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|Abstract:||Social class stereotypes support inequality through various routes: ambivalent content, early appearance in children, achievement consequences, institutionalization in education, appearance in cross-class social encounters, and prevalence in the most unequal societies. Class-stereotype content is ambivalent, describing lower-SES people both negatively (less competent, less human, more objectified), and sometimes positively, perhaps warmer than upper-SES people. Children acquire the wealth aspects of class stereotypes early, which become more nuanced with development. In school, class stereotypes advantage higher-SES students, and educational contexts institutionalize social-class distinctions. Beyond school, well-intentioned face-to-face encounters ironically draw on stereotypes to reinforce the alleged competence of higher-status people and sometimes the alleged warmth of lower-status people. Countries with more inequality show more of these ambivalent stereotypes of both lower- and higher-SES people. At a variety of levels and life stages, social-class stereotypes reinforce inequality, but constructive contact can undermine them; future efforts need to address high-status privilege and to query more heterogeneous samples.|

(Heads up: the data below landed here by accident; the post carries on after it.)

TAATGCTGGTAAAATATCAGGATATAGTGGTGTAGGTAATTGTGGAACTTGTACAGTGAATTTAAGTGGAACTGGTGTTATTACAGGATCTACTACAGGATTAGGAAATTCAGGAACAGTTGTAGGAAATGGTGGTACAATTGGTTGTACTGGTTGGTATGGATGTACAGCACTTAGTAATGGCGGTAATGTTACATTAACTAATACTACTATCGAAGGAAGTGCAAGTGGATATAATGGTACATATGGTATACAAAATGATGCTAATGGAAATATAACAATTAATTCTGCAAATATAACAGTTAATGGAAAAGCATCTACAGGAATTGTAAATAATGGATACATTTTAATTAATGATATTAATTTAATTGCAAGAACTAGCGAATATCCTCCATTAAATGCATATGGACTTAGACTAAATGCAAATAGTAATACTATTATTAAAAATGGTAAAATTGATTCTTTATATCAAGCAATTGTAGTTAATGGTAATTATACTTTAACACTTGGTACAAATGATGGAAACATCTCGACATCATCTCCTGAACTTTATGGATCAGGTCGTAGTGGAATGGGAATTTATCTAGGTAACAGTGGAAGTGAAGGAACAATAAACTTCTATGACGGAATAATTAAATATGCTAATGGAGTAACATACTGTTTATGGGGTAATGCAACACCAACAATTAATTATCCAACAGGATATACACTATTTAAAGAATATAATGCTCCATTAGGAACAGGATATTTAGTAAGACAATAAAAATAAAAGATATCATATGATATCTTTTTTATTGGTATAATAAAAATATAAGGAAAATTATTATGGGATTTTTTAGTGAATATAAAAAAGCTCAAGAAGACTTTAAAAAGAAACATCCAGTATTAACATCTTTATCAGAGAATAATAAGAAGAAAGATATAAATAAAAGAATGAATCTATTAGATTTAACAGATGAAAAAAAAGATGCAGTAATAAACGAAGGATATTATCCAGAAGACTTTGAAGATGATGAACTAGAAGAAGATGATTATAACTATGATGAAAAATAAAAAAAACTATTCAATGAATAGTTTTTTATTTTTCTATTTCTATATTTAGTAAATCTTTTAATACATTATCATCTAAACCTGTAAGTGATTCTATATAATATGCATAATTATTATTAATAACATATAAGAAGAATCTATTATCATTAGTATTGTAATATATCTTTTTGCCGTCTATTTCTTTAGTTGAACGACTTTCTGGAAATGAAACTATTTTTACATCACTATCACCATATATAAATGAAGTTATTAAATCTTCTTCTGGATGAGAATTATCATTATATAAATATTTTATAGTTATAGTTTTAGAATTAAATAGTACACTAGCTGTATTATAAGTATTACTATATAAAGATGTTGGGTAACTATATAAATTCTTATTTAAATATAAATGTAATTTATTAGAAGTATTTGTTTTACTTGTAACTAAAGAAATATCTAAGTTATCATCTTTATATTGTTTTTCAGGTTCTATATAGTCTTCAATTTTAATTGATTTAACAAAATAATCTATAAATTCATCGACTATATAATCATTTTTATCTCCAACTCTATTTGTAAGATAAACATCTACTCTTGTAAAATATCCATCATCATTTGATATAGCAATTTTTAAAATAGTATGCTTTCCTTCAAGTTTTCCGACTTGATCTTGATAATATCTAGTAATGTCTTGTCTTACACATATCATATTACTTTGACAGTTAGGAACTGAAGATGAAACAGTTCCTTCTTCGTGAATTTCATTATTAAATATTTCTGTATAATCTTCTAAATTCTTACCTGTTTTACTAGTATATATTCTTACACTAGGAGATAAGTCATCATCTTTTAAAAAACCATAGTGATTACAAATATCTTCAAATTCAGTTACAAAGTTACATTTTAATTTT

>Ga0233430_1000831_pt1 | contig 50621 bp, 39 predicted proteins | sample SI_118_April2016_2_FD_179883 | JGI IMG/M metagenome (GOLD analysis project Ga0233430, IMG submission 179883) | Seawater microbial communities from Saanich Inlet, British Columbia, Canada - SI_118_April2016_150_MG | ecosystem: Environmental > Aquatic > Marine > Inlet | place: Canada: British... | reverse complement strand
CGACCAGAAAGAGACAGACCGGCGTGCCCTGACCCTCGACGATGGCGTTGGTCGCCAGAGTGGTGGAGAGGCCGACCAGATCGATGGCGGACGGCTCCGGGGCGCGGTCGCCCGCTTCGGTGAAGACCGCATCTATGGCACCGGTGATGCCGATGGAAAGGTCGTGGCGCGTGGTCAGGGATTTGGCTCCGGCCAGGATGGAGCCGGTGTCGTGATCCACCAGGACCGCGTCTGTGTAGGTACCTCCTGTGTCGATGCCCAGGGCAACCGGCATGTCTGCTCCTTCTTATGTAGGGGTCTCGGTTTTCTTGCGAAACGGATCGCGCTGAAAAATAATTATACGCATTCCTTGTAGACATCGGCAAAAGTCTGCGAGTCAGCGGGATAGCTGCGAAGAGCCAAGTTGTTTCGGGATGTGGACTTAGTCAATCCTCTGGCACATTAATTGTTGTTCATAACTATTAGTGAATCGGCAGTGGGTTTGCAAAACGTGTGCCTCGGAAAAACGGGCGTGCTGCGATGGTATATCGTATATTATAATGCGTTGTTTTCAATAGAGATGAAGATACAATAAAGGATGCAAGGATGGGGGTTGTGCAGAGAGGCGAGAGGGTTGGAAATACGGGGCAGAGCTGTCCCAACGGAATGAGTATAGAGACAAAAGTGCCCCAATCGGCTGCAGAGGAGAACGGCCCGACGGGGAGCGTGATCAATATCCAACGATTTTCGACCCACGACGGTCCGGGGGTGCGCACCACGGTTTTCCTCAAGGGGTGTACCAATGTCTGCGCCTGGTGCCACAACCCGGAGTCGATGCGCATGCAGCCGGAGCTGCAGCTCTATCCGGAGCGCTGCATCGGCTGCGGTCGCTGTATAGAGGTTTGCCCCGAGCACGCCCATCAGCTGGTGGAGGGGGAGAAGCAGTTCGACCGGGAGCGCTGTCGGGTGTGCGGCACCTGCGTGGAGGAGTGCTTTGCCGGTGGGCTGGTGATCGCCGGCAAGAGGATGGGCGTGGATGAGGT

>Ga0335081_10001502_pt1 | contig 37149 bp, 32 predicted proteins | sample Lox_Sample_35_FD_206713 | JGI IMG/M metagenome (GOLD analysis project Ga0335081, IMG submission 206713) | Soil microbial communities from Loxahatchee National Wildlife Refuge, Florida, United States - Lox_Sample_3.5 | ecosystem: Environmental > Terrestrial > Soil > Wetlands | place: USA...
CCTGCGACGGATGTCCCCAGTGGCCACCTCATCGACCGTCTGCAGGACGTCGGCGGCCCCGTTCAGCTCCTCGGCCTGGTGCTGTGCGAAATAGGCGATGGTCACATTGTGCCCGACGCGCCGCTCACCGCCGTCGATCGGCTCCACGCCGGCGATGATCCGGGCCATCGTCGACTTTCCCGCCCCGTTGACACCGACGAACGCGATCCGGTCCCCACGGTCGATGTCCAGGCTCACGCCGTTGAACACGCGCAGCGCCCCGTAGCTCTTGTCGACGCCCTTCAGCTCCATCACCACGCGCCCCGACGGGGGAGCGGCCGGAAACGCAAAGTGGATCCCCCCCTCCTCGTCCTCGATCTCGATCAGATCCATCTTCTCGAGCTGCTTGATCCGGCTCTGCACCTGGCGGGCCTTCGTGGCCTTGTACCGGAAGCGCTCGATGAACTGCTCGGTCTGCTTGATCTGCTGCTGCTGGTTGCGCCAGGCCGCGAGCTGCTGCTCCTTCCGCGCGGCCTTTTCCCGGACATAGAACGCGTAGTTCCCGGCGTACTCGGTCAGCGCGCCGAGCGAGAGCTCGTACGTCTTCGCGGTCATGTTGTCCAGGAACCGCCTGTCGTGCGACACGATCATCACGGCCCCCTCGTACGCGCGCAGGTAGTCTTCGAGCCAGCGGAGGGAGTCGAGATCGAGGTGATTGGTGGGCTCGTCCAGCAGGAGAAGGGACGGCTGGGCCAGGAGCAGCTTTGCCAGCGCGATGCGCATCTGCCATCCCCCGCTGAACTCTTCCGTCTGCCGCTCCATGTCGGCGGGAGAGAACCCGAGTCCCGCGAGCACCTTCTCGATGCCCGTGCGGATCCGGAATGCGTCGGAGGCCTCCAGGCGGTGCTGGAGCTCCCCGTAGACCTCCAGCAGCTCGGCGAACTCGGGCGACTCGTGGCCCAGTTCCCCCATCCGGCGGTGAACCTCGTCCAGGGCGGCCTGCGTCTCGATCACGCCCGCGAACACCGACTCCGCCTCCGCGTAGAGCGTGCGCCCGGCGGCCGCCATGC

|Electronic Publication Date:||Dec-2017|
|Citation:||Durante, Federica, Fiske, Susan T. (2017). How social-class stereotypes maintain inequality. Current Opinion in Psychology, 18: 43 - 48. doi:10.1016/j.copsyc.2017.07.033|
|Pages:||43 - 48|
|Type of Material:||Journal Article|
|Journal/Proceeding Title:||Current Opinion in Psychology|
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